Built of local, finely grained sandstone with stone slate roofs.PLAN: a large quadrangular structure built on a site which slopes markedly from west to east and to a lesser degree from north to south. Around a central quadrangle are galleries with Tuscan and Rustic columns accommodating 315 lock-up rooms. At one time there were a number of such buildings in the North of England, although none quite like the Piece Hall. They are built of coursed rubble-stone walling, that to the north-facing exterior wall with eighteen blind arches, nine on each side of the central gateway. The Piece Hall A centre of the cloth trade Halifax had a Cloth Hall and a Linen Hall for many years and businessmen who came to Halifax to sell or buy cloth had long been in the habit of lodging at certain inns, but in 1779 the fine new Piece Hall was built at the expense of local clothiers on land provided by the Caygill family. Brick fireplaces are thought to date from 1870s. This copy shows the entry on 10-Nov-2020 at 03:21:37. Tel: +44 1422 322500. The Piece Hall has stood proudly at the heart of Halifax since 1779 when it was built to support the trading of ‘pieces’ of cloth. The four ranges have double-pitched stone slate roofs. The opening now incorporates an electrically powered lift bridge, fitted in 1970s, which replaced a cantilever bridge installed to permit both the ingress of large vehicles and continued access along the length of the south gallery of the Rustic level.
The middle Rustic level extends continuously around the entire building. The 1976 cleaning has made them much harder to see - in fact the left one seems to have disappeared completely - but the story of the marks left by a murderer goes on.In 1928 the Piece Hall was officially recognised as an ancient monument but it was not until 1972 that the decision was made to restore the building. This resulted in the combining of some rooms to make larger shop units, insertion of areas to light cellars, and the enlarging of the south pedestrian gate to form a vehicular entrance. Again it is appreciated for its distinctive beauty and at the same time it has a purpose. Other contenders are Samuel and John Hope and John Carr. If you wish to report an issue with a contribution or have a question please email [email protected]. Here the elevations are built of sandstone ashlar.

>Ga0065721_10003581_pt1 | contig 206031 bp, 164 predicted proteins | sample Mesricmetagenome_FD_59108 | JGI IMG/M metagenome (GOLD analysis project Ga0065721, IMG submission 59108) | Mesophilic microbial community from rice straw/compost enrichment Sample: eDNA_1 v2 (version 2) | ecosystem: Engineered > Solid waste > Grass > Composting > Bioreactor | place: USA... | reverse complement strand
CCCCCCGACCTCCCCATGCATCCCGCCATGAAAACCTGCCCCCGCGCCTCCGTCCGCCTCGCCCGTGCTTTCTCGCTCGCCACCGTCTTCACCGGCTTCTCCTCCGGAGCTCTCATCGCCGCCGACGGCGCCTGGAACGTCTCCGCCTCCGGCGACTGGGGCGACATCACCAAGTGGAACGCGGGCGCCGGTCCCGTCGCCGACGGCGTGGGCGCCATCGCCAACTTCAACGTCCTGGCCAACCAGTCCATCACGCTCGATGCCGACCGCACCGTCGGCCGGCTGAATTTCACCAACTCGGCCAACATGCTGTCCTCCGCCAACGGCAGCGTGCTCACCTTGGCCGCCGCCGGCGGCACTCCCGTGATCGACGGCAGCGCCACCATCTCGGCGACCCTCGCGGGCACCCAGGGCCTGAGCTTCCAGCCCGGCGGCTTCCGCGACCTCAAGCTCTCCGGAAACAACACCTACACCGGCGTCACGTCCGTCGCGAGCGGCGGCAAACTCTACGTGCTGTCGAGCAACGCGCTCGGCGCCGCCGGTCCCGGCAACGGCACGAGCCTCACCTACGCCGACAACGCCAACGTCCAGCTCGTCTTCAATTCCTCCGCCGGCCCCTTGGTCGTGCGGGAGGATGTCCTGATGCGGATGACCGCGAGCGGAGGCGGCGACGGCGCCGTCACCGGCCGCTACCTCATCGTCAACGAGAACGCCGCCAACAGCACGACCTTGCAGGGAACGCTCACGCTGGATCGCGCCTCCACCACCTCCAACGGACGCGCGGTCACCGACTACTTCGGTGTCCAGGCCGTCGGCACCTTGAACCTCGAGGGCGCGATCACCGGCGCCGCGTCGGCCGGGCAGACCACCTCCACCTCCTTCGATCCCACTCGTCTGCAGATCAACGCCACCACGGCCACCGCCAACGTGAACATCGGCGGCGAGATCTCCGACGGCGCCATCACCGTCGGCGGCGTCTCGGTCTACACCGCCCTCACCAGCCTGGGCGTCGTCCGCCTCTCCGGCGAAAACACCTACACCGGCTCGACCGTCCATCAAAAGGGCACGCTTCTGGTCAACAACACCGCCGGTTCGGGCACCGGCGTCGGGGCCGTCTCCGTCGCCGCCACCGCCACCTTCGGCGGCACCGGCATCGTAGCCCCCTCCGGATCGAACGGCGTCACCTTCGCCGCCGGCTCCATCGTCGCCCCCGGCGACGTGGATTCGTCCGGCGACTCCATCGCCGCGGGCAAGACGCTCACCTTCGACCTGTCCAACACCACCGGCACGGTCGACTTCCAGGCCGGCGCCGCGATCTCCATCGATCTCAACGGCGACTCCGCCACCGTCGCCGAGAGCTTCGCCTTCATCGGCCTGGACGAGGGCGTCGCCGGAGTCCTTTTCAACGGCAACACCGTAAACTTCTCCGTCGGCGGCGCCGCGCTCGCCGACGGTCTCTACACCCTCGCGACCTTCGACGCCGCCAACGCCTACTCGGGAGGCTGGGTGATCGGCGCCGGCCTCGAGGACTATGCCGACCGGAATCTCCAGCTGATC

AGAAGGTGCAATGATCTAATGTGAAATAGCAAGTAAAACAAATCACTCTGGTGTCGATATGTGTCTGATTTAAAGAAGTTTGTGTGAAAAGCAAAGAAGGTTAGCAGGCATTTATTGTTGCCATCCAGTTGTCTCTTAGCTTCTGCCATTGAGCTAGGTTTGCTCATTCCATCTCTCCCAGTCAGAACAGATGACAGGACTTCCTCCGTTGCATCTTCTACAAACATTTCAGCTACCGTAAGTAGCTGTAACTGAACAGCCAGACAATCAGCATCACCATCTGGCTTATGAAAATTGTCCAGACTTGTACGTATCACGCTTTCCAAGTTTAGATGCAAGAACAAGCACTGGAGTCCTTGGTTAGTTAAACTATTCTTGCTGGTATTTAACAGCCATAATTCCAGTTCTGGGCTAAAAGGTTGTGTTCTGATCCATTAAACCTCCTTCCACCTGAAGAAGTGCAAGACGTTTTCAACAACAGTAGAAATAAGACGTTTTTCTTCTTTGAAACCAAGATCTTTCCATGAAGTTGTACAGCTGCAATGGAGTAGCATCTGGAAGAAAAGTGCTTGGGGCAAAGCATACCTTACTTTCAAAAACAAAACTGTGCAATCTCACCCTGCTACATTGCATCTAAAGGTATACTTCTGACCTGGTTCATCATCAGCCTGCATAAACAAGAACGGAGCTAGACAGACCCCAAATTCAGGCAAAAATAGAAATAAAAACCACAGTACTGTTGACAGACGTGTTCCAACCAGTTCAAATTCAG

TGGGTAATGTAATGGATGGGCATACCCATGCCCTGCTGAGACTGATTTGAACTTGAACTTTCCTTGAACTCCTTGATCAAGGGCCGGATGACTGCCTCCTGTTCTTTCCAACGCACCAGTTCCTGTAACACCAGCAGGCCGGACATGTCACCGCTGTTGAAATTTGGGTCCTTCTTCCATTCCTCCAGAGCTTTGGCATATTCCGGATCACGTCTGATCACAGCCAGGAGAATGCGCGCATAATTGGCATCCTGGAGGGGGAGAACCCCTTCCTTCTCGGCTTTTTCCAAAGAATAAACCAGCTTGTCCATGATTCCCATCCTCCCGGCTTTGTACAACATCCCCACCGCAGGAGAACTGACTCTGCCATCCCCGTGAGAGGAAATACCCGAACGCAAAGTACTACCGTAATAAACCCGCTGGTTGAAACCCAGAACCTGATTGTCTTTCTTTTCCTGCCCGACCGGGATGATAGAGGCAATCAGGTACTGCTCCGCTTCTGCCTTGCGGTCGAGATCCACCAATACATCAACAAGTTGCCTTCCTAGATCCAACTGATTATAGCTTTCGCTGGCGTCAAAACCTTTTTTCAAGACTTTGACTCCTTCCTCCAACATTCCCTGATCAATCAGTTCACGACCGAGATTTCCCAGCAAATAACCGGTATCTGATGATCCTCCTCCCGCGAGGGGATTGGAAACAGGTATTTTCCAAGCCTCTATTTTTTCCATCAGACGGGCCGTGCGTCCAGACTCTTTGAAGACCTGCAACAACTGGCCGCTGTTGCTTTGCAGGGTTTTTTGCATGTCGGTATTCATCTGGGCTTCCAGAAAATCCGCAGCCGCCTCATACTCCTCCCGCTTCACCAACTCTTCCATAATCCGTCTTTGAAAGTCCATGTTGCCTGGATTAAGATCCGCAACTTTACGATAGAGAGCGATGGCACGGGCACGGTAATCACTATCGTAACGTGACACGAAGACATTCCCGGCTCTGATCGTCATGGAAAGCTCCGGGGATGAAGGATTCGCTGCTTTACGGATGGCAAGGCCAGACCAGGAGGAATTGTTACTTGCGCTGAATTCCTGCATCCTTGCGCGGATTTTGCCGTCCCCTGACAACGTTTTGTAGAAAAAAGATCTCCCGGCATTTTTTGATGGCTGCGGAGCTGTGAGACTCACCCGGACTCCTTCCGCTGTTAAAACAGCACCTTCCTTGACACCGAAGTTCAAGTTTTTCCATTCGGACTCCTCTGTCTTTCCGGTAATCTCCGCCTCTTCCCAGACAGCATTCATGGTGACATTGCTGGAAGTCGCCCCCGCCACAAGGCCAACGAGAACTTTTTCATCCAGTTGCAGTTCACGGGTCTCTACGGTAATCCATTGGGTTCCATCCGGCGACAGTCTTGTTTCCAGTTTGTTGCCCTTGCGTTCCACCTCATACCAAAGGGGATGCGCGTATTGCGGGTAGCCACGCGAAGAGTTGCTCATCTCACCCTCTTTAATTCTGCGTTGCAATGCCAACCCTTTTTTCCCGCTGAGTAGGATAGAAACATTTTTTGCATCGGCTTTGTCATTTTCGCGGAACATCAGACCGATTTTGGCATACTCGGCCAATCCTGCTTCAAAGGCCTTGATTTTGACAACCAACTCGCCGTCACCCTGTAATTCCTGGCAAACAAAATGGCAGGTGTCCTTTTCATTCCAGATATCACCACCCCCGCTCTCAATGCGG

In 1781an Act of Parliament had been obtained to construct the street now known as Westgate, which was to lead between Southgate and a new entrance on the west side of the Hall. It is octagonal in shape with a cupola and weather vane. These either contain fixed, twelve-pane lights, or twelve-pane lights which are hinged at the bottom to allow the top to be opened for ventilation. It was built as a place for handloom weavers to sell their pieces of cloth, hence the name, and was a replacement for an earlier, smaller, Cloth Hall. They were the Halifax Sunday School Jubilees, the famous Sings, which began in 1831 and continued every five years until 1890, only skipping 1851. Part of the first floor was made into an Industrial Museum (now closed) and Art Gallery, for some more of the space and the rest was converted into shops
They dressed themselves in green fig leaves,
The restored Piece Hall opened to the public on 3 July 1976. For want of better wear;
But we, their sons, are wiser grown,
Halifax's Piece Hall is among the beneficiaries of an emergency grant funding pot from the government. Three large sheds, latrines and urinals were built in the courtyard. At each of the four corners are close groupings of three columns. A lack of documentary evidence means that the architect of the Piece Hall has not been conclusively identified, though the most likely contender is Thomas Bradley. We’ve never been to the Piece Hall before despite living less than 20 minutes away . Images of England was a photographic record of every listed building in England, created as a snap shot of listed buildings at the turn of the millennium. It’s a great place ,full of history and local myth .